In the past decade, there have been moves to better support victims, including the Victim Charter and the appointment of victim champions, but there is still a huge imbalance. Part of the rationale in creating my office was to try to give victims a voice and to suggest improvements, but, unfortunately, that cannot be achieved by my office alone. It cannot simply be a tick-box exercise. It will require the hard work and commitment of the Department, criminal justice bodies, many organisations and government as a whole.

As the Justice Committee, you have an important role to play. I want to work closely with you all. For oversight and legislation, it is really positive that you are here. My door is always open if there is anything that you want to talk about. I am always happy to come to the Committee if there are any specific issues that you want to discuss in this forum.

I hope that you all have a copy of my briefing paper. In it, I have gone into a bit more detail about some of the key issues that I have identified since taking up this post and some of my suggestions on how we can improve the experience of victims of crime in this part of the world. All that should be seen beneath the overarching umbrella that the justice system simply does not enforce or support the rights of victims of crime consistently.

Unfortunately, there are no silver bullets. Dealing with those issues and safeguarding victims' rights is not just something that is good to do or right to do; it is, in fact, critical. The justice system relies on victims supporting prosecutions. We cannot have fair trials without that. A justice system that addresses the rights and needs of victims of crime is an effective justice system, and that is something that we all rely on. We cannot build a free, fair, prosperous society without it.

I know that, as a Committee, your focus will be on the Department and the criminal justice system. However, I want to note that victims' rights and needs are not just the preserve of the Justice Department. Many issues cut across government, especially Health, Education and Communities. Those issues go beyond government, too. I work with other agencies and non-governmental bodies to raise issues where they can be best addressed. This is everyone's business, because we all need an effective justice system to feel free and safe.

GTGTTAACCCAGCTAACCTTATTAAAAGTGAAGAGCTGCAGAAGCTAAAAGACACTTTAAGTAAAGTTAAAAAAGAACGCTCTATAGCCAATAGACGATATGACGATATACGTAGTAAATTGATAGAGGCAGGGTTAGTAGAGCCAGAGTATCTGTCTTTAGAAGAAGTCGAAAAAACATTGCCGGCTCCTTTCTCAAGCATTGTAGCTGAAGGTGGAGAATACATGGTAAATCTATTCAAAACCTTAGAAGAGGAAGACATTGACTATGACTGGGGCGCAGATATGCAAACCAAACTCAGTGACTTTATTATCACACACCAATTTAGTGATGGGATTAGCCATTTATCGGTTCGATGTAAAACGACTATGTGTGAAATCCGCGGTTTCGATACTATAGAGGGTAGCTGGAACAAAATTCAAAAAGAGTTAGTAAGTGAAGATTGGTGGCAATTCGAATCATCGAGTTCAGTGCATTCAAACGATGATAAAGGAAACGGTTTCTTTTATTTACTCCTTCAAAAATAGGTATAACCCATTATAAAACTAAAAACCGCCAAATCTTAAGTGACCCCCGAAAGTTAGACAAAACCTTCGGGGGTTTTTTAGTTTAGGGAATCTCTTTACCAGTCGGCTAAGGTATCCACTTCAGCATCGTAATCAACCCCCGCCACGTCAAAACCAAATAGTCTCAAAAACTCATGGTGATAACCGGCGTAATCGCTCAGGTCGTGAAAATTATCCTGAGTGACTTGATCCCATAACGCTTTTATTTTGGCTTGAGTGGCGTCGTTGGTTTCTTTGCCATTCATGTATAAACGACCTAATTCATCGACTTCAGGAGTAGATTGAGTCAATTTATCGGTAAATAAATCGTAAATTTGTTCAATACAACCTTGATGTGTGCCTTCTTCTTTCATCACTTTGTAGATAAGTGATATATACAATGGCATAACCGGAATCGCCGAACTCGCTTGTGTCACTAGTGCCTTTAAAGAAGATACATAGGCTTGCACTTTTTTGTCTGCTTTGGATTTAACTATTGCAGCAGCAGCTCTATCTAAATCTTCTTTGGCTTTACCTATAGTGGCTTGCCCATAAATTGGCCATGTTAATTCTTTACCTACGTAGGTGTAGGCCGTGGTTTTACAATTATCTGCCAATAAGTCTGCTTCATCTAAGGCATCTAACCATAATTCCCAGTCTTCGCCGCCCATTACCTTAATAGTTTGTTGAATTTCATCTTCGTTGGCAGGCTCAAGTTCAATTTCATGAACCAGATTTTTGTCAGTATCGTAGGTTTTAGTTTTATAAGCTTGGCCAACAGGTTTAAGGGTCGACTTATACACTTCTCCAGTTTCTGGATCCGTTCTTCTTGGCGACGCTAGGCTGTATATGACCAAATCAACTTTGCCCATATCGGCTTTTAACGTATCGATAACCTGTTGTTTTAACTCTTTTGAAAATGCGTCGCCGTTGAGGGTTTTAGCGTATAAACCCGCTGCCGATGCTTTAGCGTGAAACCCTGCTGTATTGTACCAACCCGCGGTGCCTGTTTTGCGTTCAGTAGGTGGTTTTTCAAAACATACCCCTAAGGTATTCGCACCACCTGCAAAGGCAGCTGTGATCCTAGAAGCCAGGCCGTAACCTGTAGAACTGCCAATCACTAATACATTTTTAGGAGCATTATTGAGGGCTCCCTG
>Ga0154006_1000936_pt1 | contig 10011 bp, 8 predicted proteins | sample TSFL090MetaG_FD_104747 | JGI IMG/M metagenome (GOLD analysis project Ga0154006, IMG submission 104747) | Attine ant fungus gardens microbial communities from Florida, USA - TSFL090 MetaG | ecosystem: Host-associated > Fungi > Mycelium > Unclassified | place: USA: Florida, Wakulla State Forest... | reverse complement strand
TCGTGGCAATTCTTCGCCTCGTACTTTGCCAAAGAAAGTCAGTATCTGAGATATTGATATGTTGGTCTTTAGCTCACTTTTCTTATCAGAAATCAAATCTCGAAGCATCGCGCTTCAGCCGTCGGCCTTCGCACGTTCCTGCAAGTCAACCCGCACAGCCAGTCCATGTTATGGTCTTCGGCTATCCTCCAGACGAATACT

Finally, I know that there are significant funding pressures on the public purse. The current system is not built around victims, but supporting and resourcing initiatives that will help to protect and enforce victims' rights to protection, participation, support and redress should be seen as an investment. It helps to build a justice system that we can all rely on. Victims' rights are not valued in the criminal justice system, but they should be, because it is only by valuing those rights and matching our words with actions that we can ensure that we have a truly effective justice system.

Thank you for your time. I am happy to take any questions.

The Chairperson (Ms Bunting): Thank you very much, Geraldine. The first member on my list is Doug.

Mr Beattie: Thank you, Chair. Geraldine, thank you. I have to say that my meeting with you last week was one of those ones that kick up so many questions. Anybody who can sit down and have a free conversation with you will really get to understand some of the depths, which I did not know about, that are really important.

I want to ask you a couple of questions, if I can, please, which I hope will be for the wider Committee as well. We have seen the 'Victim and Witness Experience of the Northern Ireland Criminal Justice System: Key Findings - 2022/23' report. The figures in it are stark. The percentage of witnesses and victims who have been kept up to date with their cases has gone down from 68% to 58%. That is hard enough, but have you been able to fathom why on earth domestic violence and sexual crimes are not included in that statistic? That is unbelievable. I did not know that until you raised it with me.